• Health care entities subject to the prohibitions of the New Conscience Rule may inform the public of the availability of alternate staff or methods to provide or further the objected‐to conduct to patients, but they may not do so in a manner that constitutes adverse or retaliatory action against an objecting person. For example, a health care entity may post a notice in the reception area that alternate staff may be available, but it may not single out staff members with conscientious objections by name in a way that is retaliatory.
  • It is yet to be seen how broadly the New Conscience Rule will be interpreted. Commenters to the rule expressed confusion as to how the Emergency Medical Treatment and Active Labor Act and federal anti‐discrimination statutes, such as section 1557 of the Patient Protection and Affordable Care Act (“ACA”) will interact. For example, would the rule allow an employee to refuse to treat certain patients protected by Section 1557 of the ACA if providing health services to them conflicts with the employee’s religious directives? In response to those commenters, OCR stated that it intends to interpret the federal statutes “in harmony to the fullest extent possible to ensure maximum compliance with the terms of each law.” Hall Render will continue to keep you updated on these interpretations.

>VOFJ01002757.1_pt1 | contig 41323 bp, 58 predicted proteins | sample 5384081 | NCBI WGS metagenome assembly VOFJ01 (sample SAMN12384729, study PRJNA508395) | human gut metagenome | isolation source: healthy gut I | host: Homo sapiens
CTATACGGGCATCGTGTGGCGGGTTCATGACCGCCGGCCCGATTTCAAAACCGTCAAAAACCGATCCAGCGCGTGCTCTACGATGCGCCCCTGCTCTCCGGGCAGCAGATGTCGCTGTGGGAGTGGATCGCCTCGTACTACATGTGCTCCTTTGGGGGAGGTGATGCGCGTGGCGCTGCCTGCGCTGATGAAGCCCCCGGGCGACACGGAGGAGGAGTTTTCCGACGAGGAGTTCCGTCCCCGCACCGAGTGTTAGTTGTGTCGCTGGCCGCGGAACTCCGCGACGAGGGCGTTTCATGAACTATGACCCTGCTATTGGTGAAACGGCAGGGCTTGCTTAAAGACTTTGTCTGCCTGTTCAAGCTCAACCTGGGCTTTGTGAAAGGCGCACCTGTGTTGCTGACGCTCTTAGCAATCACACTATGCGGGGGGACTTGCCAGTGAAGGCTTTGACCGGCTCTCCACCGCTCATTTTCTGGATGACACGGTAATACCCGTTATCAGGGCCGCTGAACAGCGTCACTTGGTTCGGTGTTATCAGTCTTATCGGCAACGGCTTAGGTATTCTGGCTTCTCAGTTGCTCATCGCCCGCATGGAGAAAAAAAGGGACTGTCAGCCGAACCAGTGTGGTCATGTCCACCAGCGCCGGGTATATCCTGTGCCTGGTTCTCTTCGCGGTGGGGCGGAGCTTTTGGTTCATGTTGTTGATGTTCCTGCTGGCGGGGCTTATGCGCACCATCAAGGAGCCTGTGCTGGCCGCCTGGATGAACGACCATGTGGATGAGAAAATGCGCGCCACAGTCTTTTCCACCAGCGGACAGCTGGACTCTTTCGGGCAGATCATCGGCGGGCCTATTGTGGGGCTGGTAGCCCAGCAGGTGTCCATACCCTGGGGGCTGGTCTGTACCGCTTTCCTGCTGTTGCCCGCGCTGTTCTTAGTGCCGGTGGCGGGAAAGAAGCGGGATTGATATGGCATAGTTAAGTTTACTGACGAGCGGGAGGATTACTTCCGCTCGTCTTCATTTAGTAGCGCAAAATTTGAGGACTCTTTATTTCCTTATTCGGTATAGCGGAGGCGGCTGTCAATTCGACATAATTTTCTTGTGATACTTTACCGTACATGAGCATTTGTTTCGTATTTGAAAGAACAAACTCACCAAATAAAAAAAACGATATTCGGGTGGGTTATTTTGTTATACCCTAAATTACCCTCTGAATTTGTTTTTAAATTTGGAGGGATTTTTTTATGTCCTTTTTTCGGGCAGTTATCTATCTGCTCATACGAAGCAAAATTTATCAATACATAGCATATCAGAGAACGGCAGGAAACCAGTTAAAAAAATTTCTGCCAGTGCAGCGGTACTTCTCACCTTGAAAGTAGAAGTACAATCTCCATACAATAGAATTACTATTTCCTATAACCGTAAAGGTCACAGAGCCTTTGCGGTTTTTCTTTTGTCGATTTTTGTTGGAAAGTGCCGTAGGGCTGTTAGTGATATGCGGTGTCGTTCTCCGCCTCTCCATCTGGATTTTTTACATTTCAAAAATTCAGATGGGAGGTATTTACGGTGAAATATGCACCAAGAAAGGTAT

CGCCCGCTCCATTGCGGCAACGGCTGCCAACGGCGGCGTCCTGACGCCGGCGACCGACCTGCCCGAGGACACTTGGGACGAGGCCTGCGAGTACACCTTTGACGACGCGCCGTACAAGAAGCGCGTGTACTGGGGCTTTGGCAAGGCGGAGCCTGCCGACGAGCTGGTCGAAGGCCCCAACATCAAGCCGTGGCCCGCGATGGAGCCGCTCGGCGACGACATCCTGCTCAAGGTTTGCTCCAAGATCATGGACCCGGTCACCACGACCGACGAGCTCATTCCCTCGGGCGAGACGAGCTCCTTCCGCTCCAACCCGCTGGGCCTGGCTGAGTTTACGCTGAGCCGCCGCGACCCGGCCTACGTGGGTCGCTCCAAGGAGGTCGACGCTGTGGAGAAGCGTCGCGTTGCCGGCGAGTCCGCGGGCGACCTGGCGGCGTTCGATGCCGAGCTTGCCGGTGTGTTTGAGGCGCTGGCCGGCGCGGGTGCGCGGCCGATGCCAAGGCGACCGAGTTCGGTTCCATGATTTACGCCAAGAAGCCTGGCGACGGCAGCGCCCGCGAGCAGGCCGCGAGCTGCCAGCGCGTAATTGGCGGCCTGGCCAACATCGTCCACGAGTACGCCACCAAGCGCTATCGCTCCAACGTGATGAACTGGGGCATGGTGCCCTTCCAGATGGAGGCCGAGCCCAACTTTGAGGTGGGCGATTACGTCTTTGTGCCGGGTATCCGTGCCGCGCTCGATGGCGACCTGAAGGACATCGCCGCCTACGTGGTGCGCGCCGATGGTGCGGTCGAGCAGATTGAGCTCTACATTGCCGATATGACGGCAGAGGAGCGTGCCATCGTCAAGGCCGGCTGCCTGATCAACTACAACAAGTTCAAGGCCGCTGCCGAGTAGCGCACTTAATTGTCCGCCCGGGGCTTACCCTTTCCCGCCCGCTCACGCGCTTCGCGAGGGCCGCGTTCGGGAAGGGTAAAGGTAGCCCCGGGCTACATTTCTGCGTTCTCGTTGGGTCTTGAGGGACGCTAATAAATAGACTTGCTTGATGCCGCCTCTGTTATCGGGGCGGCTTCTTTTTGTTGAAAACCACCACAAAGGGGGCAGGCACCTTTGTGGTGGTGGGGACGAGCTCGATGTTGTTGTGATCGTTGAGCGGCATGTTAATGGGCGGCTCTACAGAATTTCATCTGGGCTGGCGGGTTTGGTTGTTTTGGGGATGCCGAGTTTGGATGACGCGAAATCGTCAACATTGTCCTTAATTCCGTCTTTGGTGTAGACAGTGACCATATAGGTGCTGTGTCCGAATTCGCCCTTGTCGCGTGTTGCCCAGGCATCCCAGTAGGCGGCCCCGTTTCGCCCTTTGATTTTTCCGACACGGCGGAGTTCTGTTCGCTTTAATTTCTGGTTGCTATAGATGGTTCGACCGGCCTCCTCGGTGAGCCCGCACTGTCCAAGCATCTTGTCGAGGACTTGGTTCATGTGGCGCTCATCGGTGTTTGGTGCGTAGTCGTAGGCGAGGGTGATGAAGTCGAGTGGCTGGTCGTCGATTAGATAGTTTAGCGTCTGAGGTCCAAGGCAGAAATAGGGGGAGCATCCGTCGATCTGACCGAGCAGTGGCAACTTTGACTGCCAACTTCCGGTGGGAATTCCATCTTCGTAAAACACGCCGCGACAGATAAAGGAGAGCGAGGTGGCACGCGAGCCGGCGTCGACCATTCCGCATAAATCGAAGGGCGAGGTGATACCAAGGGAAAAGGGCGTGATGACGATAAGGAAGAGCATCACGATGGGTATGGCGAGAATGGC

If you have questions about the New Conscience Rule, please don’t hesitate to contact:

[1] Regulation for the Enforcement of Federal Health Care Provider Conscience Protection Laws, 76 Fed. Reg. 9,968 (Feb. 23, 2011)(replacing a 2008 rule); 2019 Proposed Rule 

[2] Protecting Statutory Conscience Rights in Health Care; Delegations of Authority, unofficial version available here.

[3] 45 C.F.R. § 88.6(e).